Ombudsman’s calls for more transparency over free nursery place ‘charges’
The Local Government and Social Care Ombudsman is urging councils to have better oversight of nurseries offering free early years places, after a nursery chain was found to be charging Leicestershire parents a ‘top-up fee’.
Government guidance states that the free places must be free, but Kiddi Caru nursery in Market Harborough charged parents the difference between the amount Leicestershire County Council paid the chain for the places, and the amount they charged private customers.
The Ombudsman was contacted by a concerned parent, who said the amount he was charged for his daughter’s care suggested he was paying an extra £1.08 per hour for the 30 hours a week that should have been free. Over the space of a year, the man estimated he had been over-charged by around £900.
The Ombudsman’s investigation found Leicestershire County Council did not have sufficient oversight of the way the nursery charged parents when administering the free early years places. It had audited the nursery and failed to identify any problems with the nursery’s invoices or charges. It failed to work with the nursery to ensure its invoices were clear, transparent and itemised, and failed to identify the nursery’s charging policy does not comply with government guidance.
Michael King, Local Government and Social Care Ombudsman, said:
“While I acknowledge local authorities – and the early years sector – are struggling financially, the government's intentions have always been that these places are provided free of charge to parents, and it is up to local authorities to administer them accordingly.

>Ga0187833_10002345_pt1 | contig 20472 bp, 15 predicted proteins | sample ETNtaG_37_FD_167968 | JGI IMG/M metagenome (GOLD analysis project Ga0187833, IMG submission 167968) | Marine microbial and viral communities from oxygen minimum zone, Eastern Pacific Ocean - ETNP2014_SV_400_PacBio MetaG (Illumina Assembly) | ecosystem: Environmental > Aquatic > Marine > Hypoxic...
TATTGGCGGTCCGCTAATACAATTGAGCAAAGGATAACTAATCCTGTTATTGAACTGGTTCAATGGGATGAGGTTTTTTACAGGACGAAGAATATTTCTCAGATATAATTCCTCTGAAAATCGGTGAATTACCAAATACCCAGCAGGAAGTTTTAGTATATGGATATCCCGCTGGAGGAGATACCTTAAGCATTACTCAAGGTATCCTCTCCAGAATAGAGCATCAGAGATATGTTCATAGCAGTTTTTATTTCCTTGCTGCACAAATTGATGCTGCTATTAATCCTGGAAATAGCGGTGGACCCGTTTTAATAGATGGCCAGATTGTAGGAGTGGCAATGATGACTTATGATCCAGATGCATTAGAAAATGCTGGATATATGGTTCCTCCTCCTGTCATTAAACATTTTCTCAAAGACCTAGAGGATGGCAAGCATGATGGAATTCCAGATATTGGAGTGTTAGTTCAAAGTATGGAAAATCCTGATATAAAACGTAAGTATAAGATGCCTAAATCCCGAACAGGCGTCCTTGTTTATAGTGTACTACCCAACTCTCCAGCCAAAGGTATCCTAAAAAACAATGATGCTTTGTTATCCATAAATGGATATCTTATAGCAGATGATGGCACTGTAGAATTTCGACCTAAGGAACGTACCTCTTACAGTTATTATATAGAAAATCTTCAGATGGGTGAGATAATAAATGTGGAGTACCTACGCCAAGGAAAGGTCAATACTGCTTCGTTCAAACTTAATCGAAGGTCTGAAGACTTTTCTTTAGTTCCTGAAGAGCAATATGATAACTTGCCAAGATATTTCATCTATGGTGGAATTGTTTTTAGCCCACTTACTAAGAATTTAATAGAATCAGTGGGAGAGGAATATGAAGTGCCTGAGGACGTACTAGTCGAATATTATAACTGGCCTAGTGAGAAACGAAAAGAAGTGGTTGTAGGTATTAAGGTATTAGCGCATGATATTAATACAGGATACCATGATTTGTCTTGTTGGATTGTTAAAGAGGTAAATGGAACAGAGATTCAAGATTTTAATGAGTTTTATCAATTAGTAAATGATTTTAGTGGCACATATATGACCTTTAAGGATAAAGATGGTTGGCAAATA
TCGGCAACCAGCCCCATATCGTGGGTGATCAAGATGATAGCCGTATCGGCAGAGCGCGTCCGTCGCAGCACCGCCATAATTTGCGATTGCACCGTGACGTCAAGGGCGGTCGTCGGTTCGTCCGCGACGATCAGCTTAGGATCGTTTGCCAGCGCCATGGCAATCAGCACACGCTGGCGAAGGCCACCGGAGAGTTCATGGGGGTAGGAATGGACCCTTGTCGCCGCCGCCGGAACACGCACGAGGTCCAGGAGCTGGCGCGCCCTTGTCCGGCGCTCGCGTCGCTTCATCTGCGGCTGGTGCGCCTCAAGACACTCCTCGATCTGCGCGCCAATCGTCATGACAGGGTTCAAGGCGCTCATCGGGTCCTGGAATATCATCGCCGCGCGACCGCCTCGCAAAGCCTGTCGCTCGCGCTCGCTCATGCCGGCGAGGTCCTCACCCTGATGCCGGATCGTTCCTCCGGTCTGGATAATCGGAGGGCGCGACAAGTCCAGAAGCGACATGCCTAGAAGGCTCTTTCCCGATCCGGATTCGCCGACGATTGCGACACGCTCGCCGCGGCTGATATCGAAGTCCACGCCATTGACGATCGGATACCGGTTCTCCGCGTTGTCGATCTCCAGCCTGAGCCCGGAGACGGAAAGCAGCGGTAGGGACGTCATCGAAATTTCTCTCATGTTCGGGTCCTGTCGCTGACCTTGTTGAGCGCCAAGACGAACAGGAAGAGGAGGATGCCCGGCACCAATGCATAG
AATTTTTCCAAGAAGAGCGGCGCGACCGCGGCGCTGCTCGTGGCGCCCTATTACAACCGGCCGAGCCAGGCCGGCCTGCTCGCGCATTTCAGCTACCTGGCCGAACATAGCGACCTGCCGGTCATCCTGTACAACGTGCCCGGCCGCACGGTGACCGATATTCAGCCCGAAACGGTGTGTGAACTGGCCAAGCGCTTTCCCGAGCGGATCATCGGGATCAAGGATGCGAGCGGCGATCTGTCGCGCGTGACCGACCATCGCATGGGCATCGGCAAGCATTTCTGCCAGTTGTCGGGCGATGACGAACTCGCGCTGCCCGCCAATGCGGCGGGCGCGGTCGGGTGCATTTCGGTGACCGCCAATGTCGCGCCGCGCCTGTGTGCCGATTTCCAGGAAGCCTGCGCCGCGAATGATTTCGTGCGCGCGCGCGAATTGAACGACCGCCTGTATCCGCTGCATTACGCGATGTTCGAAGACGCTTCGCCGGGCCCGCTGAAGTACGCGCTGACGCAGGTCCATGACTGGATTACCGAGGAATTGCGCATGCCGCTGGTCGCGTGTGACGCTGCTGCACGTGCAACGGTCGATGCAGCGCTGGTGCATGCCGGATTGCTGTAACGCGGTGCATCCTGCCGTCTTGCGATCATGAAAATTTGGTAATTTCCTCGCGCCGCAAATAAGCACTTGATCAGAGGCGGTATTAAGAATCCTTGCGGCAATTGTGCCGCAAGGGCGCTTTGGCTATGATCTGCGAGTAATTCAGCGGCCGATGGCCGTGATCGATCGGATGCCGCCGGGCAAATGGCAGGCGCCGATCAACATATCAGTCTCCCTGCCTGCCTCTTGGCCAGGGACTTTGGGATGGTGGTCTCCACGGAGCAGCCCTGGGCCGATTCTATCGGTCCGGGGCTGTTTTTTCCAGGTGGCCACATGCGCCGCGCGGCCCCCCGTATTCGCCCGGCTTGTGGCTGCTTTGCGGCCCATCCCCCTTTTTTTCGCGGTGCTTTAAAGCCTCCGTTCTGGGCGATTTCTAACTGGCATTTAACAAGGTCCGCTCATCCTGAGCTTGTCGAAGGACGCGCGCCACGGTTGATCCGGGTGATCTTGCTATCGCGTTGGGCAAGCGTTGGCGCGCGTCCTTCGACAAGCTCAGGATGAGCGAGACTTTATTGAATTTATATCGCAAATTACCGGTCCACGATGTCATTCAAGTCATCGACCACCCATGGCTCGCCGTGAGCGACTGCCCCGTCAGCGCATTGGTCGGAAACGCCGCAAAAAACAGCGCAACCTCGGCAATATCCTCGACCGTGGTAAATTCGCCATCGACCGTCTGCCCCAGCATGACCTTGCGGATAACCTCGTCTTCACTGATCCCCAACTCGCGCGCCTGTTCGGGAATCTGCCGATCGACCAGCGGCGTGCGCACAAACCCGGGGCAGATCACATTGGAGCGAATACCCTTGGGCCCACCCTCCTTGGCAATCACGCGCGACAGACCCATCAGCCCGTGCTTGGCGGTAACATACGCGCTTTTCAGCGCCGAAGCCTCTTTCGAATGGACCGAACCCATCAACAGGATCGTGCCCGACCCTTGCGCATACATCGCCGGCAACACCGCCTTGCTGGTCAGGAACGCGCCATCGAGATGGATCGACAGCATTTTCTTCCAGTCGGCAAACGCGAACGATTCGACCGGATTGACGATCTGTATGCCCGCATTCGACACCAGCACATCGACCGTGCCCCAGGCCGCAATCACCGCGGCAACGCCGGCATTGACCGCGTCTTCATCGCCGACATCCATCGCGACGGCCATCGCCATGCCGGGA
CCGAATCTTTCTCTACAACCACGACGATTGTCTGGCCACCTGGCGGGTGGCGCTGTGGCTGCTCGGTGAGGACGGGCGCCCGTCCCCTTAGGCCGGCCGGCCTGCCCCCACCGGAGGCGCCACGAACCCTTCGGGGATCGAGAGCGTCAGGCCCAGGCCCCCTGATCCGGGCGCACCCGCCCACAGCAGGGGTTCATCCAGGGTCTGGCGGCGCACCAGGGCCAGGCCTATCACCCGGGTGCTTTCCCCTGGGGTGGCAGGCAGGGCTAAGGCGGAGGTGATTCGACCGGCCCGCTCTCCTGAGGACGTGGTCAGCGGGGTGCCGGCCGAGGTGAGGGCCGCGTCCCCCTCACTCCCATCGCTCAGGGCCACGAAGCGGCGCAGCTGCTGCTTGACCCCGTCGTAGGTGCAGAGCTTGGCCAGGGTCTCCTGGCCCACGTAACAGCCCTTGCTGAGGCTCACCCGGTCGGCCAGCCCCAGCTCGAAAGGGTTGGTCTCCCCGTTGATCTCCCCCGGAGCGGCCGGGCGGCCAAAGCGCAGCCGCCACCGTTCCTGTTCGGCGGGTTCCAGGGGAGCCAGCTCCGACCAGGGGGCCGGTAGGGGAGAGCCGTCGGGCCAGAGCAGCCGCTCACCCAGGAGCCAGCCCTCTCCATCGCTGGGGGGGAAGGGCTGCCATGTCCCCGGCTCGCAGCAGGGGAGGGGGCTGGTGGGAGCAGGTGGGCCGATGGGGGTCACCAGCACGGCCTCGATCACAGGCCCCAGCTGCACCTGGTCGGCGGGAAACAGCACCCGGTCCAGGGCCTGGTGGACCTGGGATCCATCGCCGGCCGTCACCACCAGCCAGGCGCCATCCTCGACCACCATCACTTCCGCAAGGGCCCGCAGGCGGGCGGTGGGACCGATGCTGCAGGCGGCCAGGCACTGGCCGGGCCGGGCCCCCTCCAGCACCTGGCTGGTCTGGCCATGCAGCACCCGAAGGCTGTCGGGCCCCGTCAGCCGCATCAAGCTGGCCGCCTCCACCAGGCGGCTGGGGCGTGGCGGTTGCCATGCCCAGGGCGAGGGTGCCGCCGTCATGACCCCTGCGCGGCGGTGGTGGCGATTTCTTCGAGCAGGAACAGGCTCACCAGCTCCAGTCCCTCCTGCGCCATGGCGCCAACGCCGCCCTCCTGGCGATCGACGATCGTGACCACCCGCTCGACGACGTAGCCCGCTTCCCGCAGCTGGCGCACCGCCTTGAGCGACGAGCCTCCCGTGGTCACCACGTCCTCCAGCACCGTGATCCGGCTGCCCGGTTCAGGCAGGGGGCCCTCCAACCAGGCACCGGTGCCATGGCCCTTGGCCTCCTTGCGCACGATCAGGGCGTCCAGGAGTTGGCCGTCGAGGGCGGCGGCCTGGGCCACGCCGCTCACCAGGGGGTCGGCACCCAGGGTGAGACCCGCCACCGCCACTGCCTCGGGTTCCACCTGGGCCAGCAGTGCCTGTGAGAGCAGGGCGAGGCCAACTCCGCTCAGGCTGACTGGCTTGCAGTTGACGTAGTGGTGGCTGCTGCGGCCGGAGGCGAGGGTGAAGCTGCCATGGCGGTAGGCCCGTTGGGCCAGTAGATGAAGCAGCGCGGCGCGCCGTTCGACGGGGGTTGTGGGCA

“Guidance states that councils should work with providers to ensure invoices are clear, transparent and itemised. Free must mean free, but in this case it was not possible for the man to see how the invoice was calculated or whether his daughter was receiving her entitlement free of charge.
“We are concerned that local authorities may not be delivering on the government’s pledge to parents, so I would urge other councils across the country to check their processes to ensure providers in their area are not making the same errors.”
The Local Government and Social Care Ombudsman’s role is to remedy injustice and share learning from investigations to help improve public, and adult social care, services. In this case the council should apologise to the man and take whatever action needed to ensure the man and any other parents who have been charged a top-up fee by the nursery receive their money back. Parents should be issued with clear statements.
It should also ensure all parents attending the nursery claiming their free early education entitlement receive clear, transparent and itemised invoices and receipts.
The Ombudsman has the power to make recommendations to improve processes for the wider public. In this case the council should review the arrangements for invoicing and charging at all other providers of the free early education entitlement to ensure they comply with the law and government guidance.
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